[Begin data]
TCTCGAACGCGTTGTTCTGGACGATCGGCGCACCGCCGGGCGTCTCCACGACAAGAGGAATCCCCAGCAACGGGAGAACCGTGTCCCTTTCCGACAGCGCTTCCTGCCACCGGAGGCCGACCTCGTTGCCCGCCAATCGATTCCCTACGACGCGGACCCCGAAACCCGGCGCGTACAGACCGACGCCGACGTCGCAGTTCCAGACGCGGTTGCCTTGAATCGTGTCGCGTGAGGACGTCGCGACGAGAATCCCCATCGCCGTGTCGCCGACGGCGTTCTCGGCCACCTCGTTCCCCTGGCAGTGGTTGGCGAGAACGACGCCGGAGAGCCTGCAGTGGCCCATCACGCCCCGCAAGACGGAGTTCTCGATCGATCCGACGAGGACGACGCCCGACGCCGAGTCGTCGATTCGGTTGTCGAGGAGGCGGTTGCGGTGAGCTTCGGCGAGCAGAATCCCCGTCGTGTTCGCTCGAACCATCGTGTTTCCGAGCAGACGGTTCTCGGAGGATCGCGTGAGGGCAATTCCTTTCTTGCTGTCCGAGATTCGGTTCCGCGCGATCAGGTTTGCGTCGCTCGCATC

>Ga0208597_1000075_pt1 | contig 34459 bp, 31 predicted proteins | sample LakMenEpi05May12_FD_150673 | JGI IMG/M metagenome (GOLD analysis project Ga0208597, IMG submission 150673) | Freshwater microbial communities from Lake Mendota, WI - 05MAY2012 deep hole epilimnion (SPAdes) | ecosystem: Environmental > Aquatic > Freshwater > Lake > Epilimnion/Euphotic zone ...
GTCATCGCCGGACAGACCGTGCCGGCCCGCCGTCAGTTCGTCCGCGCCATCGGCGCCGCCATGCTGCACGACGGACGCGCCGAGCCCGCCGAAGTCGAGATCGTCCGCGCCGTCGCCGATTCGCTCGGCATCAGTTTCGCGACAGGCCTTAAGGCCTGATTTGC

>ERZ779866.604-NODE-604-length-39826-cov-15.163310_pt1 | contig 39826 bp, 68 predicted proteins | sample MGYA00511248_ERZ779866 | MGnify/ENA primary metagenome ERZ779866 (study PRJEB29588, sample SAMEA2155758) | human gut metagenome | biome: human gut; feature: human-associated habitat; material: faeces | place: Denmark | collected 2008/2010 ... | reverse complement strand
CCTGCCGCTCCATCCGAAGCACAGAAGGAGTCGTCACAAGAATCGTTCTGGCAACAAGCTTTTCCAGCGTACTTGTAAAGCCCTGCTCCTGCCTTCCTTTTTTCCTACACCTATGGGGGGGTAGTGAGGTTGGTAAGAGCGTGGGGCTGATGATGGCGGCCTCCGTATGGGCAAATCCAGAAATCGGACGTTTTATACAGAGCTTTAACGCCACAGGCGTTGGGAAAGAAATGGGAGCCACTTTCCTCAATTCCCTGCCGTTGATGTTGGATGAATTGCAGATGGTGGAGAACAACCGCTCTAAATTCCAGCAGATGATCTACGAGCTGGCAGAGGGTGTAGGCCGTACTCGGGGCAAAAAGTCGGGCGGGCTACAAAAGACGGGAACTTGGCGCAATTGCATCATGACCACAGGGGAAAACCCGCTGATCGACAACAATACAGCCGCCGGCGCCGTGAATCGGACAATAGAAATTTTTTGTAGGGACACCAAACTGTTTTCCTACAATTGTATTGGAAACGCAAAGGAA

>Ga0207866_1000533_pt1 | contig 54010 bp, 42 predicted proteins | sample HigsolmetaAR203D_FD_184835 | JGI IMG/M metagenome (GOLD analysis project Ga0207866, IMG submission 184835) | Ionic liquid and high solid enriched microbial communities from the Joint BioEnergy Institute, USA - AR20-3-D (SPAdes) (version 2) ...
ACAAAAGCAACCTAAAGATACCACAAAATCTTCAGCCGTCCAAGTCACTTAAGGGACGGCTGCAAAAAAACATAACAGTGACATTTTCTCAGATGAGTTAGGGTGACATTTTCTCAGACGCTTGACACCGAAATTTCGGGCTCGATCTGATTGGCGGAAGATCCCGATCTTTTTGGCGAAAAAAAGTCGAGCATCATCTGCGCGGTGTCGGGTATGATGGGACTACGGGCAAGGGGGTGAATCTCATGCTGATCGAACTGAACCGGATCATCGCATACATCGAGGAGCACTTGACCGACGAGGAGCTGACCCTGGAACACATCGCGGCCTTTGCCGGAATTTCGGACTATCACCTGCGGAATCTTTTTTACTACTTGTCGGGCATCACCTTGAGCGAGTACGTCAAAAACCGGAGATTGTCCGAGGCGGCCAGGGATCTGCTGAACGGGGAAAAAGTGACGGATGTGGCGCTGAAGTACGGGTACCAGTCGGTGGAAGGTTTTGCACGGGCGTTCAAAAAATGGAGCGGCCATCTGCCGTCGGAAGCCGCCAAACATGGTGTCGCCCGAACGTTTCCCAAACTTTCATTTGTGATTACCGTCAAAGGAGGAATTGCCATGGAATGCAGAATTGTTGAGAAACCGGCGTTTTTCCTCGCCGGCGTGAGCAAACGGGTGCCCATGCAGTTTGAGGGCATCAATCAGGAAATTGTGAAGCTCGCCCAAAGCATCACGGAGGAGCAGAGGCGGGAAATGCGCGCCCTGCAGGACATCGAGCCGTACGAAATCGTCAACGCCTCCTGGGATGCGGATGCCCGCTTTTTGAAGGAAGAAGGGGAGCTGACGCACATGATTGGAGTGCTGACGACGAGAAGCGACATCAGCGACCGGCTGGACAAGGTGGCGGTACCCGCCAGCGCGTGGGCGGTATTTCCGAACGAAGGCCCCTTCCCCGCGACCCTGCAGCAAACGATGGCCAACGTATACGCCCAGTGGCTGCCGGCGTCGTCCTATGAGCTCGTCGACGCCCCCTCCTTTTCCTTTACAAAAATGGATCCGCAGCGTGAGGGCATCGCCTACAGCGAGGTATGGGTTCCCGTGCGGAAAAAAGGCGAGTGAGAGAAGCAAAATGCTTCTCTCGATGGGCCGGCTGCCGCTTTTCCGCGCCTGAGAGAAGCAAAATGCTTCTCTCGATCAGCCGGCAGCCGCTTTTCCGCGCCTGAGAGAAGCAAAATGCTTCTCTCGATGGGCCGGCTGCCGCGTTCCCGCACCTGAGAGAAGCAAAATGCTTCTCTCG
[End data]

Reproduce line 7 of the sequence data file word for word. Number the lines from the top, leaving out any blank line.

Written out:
ACAAAAGCAACCTAAAGATACCACAAAATCTTCAGCCGTCCAAGTCACTTAAGGGACGGCTGCAAAAAAACATAACAGTGACATTTTCTCAGATGAGTTAGGGTGACATTTTCTCAGACGCTTGACACCGAAATTTCGGGCTCGATCTGATTGGCGGAAGATCCCGATCTTTTTGGCGAAAAAAAGTCGAGCATCATCTGCGCGGTGTCGGGTATGATGGGACTACGGGCAAGGGGGTGAATCTCATGCTGATCGAACTGAACCGGATCATCGCATACATCGAGGAGCACTTGACCGACGAGGAGCTGACCCTGGAACACATCGCGGCCTTTGCCGGAATTTCGGACTATCACCTGCGGAATCTTTTTTACTACTTGTCGGGCATCACCTTGAGCGAGTACGTCAAAAACCGGAGATTGTCCGAGGCGGCCAGGGATCTGCTGAACGGGGAAAAAGTGACGGATGTGGCGCTGAAGTACGGGTACCAGTCGGTGGAAGGTTTTGCACGGGCGTTCAAAAAATGGAGCGGCCATCTGCCGTCGGAAGCCGCCAAACATGGTGTCGCCCGAACGTTTCCCAAACTTTCATTTGTGATTACCGTCAAAGGAGGAATTGCCATGGAATGCAGAATTGTTGAGAAACCGGCGTTTTTCCTCGCCGGCGTGAGCAAACGGGTGCCCATGCAGTTTGAGGGCATCAATCAGGAAATTGTGAAGCTCGCCCAAAGCATCACGGAGGAGCAGAGGCGGGAAATGCGCGCCCTGCAGGACATCGAGCCGTACGAAATCGTCAACGCCTCCTGGGATGCGGATGCCCGCTTTTTGAAGGAAGAAGGGGAGCTGACGCACATGATTGGAGTGCTGACGACGAGAAGCGACATCAGCGACCGGCTGGACAAGGTGGCGGTACCCGCCAGCGCGTGGGCGGTATTTCCGAACGAAGGCCCCTTCCCCGCGACCCTGCAGCAAACGATGGCCAACGTATACGCCCAGTGGCTGCCGGCGTCGTCCTATGAGCTCGTCGACGCCCCCTCCTTTTCCTTTACAAAAATGGATCCGCAGCGTGAGGGCATCGCCTACAGCGAGGTATGGGTTCCCGTGCGGAAAAAAGGCGAGTGAGAGAAGCAAAATGCTTCTCTCGATGGGCCGGCTGCCGCTTTTCCGCGCCTGAGAGAAGCAAAATGCTTCTCTCGATCAGCCGGCAGCCGCTTTTCCGCGCCTGAGAGAAGCAAAATGCTTCTCTCGATGGGCCGGCTGCCGCGTTCCCGCACCTGAGAGAAGCAAAATGCTTCTCTCG